From my experience, the top three approaches/attitudes towards broken processes are as follows:

A broken process is not a negative thing

Contact centres are one of the most dynamic environments to work in. It is very rare for anything to stand still for long, with constant change in the products you provide, the services you offer, the rules and regulations around engaging with the customer, why the customer is calling, what expectations the customer has, etc, etc.

It is therefore not surprising that a process that was working perfectly twelve months ago might not be as appropriate in today’s environment. In fact if none of your processes are broken, then it is more likely a sign that you are not changing or evolving with your market.

So my tip is not to think of broken processes as a negative but as a positive; they are a sign of change, a sign of advancement. You should not try to ignore the existence of broken processes but seek them out.  What is your process for identifying required process change?

Paper is good too

Sometimes in our eagerness to automate or systemise a process we forget to test it first. We make changes to our back-office systems or CRM applications and tick the box that the process is fixed. In reality, we all know that fixing a broken process does not work like that.

We should not ignore the value of paper to either understand more about a process or to introduce changes to that process. With the paper form, we can collect information quickly and go through the iterative process of optimising the new process in real time by changing the paper form. When we have tested the process and have proven its value, we can then make the changes to our supporting IT systems and formalise the process.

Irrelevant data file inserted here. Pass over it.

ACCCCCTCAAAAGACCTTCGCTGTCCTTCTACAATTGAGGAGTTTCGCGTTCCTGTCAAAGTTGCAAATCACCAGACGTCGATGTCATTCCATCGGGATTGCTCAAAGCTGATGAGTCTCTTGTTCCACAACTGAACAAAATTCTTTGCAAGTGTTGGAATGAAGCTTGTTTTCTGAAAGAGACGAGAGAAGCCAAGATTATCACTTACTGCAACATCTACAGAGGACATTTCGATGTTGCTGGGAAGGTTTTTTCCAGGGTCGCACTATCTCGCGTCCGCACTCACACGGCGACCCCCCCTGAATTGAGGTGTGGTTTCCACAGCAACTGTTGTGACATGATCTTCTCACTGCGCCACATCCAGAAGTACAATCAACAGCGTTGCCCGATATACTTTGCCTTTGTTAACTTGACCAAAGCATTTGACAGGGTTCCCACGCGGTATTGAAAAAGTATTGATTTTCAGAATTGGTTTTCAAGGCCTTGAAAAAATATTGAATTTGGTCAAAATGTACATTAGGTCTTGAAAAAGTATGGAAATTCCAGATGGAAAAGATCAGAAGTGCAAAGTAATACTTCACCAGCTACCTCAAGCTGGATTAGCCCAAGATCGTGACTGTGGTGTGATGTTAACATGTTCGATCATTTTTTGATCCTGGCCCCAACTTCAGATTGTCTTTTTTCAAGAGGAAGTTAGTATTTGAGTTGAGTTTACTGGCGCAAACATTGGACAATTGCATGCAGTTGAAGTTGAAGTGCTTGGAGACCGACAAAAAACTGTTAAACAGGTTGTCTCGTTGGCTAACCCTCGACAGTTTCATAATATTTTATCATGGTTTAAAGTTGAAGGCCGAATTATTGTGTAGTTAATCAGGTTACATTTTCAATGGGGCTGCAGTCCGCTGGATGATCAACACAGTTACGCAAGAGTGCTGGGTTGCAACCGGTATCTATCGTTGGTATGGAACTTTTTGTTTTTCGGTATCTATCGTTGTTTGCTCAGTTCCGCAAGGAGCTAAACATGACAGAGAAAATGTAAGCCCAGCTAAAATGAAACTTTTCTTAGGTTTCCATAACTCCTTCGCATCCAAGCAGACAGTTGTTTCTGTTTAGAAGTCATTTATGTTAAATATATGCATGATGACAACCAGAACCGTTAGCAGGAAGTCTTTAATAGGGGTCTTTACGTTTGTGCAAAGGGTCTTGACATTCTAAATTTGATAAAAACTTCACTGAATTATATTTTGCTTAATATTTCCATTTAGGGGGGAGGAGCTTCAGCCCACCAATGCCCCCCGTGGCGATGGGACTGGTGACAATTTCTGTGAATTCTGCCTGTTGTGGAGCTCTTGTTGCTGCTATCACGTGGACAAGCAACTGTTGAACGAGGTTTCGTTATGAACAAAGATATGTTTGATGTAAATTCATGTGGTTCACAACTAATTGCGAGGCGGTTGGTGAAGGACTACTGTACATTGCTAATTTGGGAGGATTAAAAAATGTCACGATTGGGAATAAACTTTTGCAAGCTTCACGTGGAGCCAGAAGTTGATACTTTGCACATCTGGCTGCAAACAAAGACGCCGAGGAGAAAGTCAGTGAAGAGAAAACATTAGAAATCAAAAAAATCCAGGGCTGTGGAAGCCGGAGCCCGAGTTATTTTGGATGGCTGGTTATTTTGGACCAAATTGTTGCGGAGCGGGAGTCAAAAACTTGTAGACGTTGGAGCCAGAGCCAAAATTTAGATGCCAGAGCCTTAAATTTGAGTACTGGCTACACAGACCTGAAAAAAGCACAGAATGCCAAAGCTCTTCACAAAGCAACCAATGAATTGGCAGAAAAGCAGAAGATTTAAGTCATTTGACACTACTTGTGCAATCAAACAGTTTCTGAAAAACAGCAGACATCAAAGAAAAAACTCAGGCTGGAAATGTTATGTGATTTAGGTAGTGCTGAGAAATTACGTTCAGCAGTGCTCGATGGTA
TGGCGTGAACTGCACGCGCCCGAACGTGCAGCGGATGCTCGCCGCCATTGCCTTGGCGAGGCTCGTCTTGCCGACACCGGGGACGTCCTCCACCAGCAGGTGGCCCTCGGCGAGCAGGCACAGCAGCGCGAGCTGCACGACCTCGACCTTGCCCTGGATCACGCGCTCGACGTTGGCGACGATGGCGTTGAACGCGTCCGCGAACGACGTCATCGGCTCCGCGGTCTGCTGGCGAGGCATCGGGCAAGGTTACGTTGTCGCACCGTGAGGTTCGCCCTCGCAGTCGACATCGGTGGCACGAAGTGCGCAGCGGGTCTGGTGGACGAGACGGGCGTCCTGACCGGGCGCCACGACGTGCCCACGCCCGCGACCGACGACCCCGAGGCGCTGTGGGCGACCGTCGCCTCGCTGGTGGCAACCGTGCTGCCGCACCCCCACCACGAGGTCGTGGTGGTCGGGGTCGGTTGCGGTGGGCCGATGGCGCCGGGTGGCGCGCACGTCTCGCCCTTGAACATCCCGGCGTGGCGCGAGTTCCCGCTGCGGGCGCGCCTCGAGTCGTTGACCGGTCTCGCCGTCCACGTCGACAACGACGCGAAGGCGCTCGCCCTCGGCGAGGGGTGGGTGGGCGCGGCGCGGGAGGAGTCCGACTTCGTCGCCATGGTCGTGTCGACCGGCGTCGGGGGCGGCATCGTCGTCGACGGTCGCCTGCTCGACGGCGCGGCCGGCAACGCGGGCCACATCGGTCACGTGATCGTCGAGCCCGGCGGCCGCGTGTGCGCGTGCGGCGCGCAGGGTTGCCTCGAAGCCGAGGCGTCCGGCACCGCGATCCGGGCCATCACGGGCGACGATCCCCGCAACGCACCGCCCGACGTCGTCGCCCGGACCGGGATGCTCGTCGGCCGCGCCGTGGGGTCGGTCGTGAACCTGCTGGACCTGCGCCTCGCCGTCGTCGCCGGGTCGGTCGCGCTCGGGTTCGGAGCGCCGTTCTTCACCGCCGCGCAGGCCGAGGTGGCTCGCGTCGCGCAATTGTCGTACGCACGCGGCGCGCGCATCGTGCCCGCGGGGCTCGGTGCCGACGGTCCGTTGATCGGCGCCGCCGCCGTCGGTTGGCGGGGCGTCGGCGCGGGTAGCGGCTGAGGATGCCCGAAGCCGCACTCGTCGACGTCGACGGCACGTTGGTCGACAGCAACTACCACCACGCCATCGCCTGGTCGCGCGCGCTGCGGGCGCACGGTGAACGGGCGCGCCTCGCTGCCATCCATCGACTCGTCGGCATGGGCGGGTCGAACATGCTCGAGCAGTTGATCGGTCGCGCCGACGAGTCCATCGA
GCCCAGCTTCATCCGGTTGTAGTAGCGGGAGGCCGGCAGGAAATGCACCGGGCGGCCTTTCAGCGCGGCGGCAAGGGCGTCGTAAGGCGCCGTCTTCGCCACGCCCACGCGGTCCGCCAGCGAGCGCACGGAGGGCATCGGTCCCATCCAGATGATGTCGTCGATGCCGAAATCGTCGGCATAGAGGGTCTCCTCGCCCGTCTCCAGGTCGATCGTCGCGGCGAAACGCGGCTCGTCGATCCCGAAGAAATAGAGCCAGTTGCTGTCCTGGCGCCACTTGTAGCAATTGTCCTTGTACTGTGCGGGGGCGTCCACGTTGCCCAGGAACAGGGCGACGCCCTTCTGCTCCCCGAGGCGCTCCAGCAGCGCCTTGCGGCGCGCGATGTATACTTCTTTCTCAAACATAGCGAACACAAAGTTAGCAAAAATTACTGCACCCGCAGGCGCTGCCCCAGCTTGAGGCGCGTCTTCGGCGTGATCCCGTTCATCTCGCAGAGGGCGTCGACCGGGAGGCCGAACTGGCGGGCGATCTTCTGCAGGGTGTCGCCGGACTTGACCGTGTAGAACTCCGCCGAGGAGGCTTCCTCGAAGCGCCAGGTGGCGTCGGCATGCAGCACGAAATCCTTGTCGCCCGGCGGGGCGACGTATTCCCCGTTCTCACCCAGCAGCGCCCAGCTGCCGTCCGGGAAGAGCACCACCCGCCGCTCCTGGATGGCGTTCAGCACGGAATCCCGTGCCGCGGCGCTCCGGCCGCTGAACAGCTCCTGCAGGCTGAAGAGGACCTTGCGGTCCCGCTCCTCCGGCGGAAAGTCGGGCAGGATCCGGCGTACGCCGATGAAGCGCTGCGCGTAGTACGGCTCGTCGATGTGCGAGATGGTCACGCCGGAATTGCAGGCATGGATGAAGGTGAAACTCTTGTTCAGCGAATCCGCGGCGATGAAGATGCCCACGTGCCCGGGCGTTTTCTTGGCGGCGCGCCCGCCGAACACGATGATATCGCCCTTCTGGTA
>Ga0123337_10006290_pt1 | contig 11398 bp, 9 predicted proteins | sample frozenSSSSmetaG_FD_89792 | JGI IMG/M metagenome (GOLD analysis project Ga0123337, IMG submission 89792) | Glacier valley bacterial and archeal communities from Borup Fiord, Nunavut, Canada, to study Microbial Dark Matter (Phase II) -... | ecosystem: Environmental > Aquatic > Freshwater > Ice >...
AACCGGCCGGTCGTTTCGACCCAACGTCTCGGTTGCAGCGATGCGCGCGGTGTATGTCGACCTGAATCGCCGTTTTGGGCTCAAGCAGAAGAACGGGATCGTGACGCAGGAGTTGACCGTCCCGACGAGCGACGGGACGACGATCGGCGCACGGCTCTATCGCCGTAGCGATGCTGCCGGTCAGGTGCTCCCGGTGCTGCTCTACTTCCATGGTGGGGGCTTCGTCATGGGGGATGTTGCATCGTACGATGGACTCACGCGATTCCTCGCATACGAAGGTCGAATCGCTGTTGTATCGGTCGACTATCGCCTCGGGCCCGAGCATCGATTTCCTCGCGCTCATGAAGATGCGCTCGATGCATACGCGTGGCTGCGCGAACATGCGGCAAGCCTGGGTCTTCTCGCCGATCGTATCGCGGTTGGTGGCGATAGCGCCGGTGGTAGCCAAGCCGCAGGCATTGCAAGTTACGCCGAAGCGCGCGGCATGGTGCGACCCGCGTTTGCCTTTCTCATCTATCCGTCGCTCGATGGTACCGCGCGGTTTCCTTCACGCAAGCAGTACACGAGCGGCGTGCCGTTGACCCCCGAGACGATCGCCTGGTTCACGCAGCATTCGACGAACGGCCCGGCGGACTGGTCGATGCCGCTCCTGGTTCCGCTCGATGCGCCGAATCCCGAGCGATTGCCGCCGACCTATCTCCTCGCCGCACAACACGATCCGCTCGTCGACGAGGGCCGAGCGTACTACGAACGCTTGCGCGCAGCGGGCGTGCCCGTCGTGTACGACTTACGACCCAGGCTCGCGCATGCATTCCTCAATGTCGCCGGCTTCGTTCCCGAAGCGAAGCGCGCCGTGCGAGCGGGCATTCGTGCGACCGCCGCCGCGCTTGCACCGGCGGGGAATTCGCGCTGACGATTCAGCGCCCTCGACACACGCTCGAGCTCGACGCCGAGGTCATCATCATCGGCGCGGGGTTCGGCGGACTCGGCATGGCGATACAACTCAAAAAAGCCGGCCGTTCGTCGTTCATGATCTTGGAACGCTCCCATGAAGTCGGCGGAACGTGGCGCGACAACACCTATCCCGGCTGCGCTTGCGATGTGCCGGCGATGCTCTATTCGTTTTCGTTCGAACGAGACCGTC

Fix the issue not the symptom

When looking at a process and evaluating its effectiveness, always, always, ask the questions: what is the objective of the process and what is the ‘test’ that the process is working?

I have seen far too many times organisations being so focused on fixing a broken process that they lose sight of the underlying objective of that process. There is no point in making a process more efficient if in doing so it loses its effectiveness.

Understand your objectives.  Have in place your key performance indicators and then go about fixing or adjusting processes that will have a positive impact on your individual performance indicators.


By Dave Paulding, Regional Sales Director UK, Middle East and Africa, Interactive Intelligence (

Dave Paulding

Decide what information you want to track

Firstly, choose from the many available data types to create a scheme describing what information you need to collect as part of the process. Once you have identified this, security levels can be set for every piece of information to control who can see it and who can change it. For example, credit card numbers and other sensitive information can be encrypted so that it never exists in an identifiable form that can be hacked or stolen.

Design the user interface forms that end users will see

The second step to achieving efficient processes is to ensure that the user interface forms are simple to use. To avoid confusion create different forms for the various users that will participate in the process and limit the user interface controls available to what is appropriate according to their specific role. To maximise efficiency the interface should be able to handle images, document attachments, faxes, and even embed web browser controls.